Through a glass darkly

"For now we see through a glass, darkly; but then face to face: now I know in part; but then shall I know even as also I am known." (1 Corinthians 13:12)KJV

Thursday, April 20, 2006

Loyalty Part 2

What is loyalty? Merriam-Webster's Online Dictionary defines the word loyal as "1 : unswerving in allegiance: as a : faithful in allegiance to one's lawful sovereign or government b : faithful to a private person to whom fidelity is due c : faithful to a cause, ideal, custom, institution, or product." So loyalty is the "quality or state of being loyal."

To whom or to what do I owe allegiance? How about faithfulness? Part of the difficulty is that far too often, we feel that we owe fidelity only to ourselves. It's all about me and my needs; it's what I want for my life, forget about you. Recently, I was reflecting on a relationship in which I felt betrayed by another person. I remember being angry because this "friend" was less concerned about my feelings or the consequence to our friendship, than they were about their own feelings - sticking by me in the situation had some negative personal costs and so it was easier for them to "save their own skin".

A more specific example comes from my teenybopper years. "Lisa" and I were friends, we'd hang out with each other, spending the night at each other's house, going places, doing things. When school began that fall, "Lisa" started hanging out with a new, more popular crowd that did not treat those outside the clique well. The way she "proved" that she was one of them, was to deny her friendship with me by behaving cruelly towards me. She traded our friendship for the approval and acceptance of others- she traded loyalties from me to them.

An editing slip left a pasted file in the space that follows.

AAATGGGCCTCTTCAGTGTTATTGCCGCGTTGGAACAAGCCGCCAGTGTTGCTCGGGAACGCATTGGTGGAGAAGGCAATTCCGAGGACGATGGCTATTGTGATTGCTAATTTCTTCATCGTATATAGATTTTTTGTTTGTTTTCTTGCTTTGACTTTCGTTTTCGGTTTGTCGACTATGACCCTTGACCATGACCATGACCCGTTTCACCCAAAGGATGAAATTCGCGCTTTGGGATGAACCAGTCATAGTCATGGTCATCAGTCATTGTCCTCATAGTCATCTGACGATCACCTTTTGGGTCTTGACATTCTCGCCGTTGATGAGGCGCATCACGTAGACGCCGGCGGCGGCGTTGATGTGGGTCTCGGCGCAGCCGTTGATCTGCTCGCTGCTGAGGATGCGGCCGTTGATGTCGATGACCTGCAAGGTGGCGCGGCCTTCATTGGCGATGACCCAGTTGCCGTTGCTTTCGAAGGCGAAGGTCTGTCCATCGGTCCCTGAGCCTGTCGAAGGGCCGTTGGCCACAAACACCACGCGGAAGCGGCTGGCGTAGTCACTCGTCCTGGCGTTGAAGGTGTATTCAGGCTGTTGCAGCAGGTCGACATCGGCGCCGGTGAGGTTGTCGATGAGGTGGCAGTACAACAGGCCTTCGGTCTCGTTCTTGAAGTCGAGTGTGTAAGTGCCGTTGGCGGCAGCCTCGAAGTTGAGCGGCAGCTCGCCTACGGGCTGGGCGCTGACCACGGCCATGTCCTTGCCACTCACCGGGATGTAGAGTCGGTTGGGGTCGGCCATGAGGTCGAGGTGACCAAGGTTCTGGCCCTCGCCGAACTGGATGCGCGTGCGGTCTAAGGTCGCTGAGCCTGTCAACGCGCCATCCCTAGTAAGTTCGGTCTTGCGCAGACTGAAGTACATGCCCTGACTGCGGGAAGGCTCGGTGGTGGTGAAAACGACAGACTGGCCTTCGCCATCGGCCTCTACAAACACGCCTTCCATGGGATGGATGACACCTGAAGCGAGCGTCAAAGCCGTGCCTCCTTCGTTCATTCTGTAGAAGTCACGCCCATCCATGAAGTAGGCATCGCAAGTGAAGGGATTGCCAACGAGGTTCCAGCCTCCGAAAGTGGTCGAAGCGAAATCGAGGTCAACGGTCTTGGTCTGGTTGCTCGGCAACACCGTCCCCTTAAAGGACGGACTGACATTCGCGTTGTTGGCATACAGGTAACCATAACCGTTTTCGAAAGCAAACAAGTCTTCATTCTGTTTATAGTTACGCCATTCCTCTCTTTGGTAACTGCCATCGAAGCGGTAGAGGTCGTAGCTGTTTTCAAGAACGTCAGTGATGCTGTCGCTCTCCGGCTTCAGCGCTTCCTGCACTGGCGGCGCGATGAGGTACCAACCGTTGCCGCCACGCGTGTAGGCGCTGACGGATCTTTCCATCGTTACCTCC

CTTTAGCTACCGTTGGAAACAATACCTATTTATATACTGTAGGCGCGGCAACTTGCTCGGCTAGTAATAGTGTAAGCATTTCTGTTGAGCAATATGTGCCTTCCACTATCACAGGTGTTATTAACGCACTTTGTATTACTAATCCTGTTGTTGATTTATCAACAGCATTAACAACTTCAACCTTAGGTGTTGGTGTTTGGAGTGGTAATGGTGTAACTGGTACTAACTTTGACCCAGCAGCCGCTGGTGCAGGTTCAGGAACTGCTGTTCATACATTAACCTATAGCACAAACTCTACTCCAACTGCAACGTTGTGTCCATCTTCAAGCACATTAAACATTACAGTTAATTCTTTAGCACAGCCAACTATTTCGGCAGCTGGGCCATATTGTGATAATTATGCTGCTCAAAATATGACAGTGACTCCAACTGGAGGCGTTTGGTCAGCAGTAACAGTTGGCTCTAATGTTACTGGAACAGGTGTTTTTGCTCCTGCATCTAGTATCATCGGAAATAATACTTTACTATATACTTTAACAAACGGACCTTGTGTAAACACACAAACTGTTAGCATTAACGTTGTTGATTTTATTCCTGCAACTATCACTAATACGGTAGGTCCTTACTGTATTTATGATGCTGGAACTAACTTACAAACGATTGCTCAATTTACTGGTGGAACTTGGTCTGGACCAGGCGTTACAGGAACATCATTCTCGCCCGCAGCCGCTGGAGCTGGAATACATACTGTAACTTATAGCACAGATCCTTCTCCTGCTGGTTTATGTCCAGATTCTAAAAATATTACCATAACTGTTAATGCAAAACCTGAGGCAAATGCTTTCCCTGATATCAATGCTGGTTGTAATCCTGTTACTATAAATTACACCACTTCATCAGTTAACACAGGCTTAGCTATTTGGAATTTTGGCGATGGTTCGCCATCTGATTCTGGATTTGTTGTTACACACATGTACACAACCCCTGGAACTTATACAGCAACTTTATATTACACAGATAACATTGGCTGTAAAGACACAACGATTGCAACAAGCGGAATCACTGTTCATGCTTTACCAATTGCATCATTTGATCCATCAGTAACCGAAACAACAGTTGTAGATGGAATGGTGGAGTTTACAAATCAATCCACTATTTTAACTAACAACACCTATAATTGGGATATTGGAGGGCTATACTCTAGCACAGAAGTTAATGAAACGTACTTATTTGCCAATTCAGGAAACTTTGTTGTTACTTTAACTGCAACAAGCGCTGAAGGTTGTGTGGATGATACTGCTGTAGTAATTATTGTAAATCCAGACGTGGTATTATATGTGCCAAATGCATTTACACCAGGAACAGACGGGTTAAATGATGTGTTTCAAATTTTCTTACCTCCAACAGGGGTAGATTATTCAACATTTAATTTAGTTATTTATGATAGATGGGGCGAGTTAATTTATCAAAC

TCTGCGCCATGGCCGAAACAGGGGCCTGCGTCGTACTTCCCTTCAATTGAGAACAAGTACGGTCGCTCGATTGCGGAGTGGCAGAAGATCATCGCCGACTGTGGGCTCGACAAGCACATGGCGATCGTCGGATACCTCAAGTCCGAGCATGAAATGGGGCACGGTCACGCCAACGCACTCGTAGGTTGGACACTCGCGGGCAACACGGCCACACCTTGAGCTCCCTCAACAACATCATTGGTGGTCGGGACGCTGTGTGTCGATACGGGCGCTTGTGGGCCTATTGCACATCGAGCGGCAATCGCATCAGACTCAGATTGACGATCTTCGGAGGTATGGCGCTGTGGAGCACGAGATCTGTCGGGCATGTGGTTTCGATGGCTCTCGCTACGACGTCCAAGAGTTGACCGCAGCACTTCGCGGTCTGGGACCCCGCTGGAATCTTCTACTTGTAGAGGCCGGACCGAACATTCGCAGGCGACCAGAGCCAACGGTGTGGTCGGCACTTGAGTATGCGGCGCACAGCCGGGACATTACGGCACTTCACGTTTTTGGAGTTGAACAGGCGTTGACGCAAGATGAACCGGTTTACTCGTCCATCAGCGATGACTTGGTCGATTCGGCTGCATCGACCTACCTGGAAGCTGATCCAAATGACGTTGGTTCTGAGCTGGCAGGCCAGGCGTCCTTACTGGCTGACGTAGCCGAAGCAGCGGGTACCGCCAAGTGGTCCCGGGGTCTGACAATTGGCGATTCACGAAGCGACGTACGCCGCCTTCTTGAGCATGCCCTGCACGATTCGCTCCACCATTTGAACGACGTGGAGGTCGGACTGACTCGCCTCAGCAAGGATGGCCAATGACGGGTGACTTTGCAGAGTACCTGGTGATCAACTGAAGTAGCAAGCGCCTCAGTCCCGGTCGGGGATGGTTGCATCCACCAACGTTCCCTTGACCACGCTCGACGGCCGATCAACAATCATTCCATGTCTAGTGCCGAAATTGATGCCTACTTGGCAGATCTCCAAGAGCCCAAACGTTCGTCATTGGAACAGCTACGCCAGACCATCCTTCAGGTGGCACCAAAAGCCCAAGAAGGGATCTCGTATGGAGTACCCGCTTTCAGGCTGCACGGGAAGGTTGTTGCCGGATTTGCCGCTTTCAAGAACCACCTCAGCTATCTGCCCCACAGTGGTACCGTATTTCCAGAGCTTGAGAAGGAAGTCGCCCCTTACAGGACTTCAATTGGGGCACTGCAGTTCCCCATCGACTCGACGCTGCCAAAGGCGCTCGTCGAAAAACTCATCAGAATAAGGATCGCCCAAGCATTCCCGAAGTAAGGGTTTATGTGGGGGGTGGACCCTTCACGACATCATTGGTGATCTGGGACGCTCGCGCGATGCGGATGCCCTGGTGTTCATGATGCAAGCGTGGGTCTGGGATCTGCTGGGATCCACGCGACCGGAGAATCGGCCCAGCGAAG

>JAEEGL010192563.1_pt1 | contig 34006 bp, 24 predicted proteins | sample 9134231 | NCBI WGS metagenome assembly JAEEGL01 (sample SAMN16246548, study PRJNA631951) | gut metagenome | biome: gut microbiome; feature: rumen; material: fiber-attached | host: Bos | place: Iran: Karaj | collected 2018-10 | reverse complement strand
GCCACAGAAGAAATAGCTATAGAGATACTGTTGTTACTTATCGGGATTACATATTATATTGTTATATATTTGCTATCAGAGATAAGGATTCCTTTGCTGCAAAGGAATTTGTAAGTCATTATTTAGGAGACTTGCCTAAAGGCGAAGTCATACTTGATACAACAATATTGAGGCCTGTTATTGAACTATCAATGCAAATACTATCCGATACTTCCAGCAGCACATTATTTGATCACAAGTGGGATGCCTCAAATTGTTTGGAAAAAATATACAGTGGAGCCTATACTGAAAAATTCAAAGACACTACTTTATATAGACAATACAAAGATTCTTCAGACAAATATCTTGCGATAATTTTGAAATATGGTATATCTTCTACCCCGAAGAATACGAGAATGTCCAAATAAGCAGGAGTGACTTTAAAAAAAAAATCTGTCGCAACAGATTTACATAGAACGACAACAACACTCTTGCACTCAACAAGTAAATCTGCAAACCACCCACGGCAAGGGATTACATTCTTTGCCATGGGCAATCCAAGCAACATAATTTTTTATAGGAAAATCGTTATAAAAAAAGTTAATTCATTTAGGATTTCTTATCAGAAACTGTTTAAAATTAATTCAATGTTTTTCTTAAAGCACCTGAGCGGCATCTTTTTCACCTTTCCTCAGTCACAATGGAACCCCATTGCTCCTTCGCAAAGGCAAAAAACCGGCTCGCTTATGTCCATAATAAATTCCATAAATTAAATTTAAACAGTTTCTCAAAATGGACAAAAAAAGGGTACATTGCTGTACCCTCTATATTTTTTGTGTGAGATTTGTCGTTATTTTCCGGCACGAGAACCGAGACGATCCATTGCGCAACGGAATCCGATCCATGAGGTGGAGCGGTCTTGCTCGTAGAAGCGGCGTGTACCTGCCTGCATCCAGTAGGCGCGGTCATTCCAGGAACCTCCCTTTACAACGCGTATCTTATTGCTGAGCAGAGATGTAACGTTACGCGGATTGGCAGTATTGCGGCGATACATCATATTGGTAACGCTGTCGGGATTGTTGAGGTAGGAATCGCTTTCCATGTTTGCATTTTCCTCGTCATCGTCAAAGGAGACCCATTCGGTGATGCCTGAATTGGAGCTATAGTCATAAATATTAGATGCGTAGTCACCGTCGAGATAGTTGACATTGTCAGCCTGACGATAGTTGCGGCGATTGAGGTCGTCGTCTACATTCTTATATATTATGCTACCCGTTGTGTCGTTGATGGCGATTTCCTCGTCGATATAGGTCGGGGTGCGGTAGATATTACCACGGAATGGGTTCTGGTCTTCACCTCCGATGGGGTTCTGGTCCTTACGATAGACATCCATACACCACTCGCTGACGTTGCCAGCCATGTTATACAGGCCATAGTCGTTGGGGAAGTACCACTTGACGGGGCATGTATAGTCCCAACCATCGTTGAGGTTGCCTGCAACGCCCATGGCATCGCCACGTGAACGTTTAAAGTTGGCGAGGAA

One of the most extraordinary examples of loyalty between two friends is found in the Biblical story of Jonathan and David. Despite the fact that Jonathan's father, King Saul wanted to kill David, Jonathan demonstrated amazing fidelity by standing by his friend. Jonathan aided David's escape from Saul's wrath, drawing his father's fierce anger. Their loyalty to one another survived even Jonathan's death as David fulfilled his oath to care for Jonathan's descendants when he brought Jonathan's handicapped son, Mephibosheth to live in his palace and eat at his table. This was despite the fact that as the grandson of the former king, Mephibosheth could've provided a challenge to David's claim on the throne.

In the next installment, I will discuss what I think loyalty is not...

2 Comments:

  • At Fri Apr 21, 05:00:00 PM PDT , Blogger Paul said...

    Ann,

    This is an interesting concept to think about. Especially when one considers that part of repentance is about change our loyalities: defecting from the kingdom of darkness to the Kingdom of Light. Thanks for sharing your thoughts on the subject.

     
  • At Fri Apr 21, 10:36:00 PM PDT , Blogger Ann said...

    Paul,
    Thanks for the comments. I'm going to talk about the idea in a coming blog about what it means to show unswerving allegiance to our Master. I think one of the major issues facing Christians today is that we try to live with divided loyalties -one foot in the kingdom of darkness with the other in the Kingdom of Light. How foolish!

     

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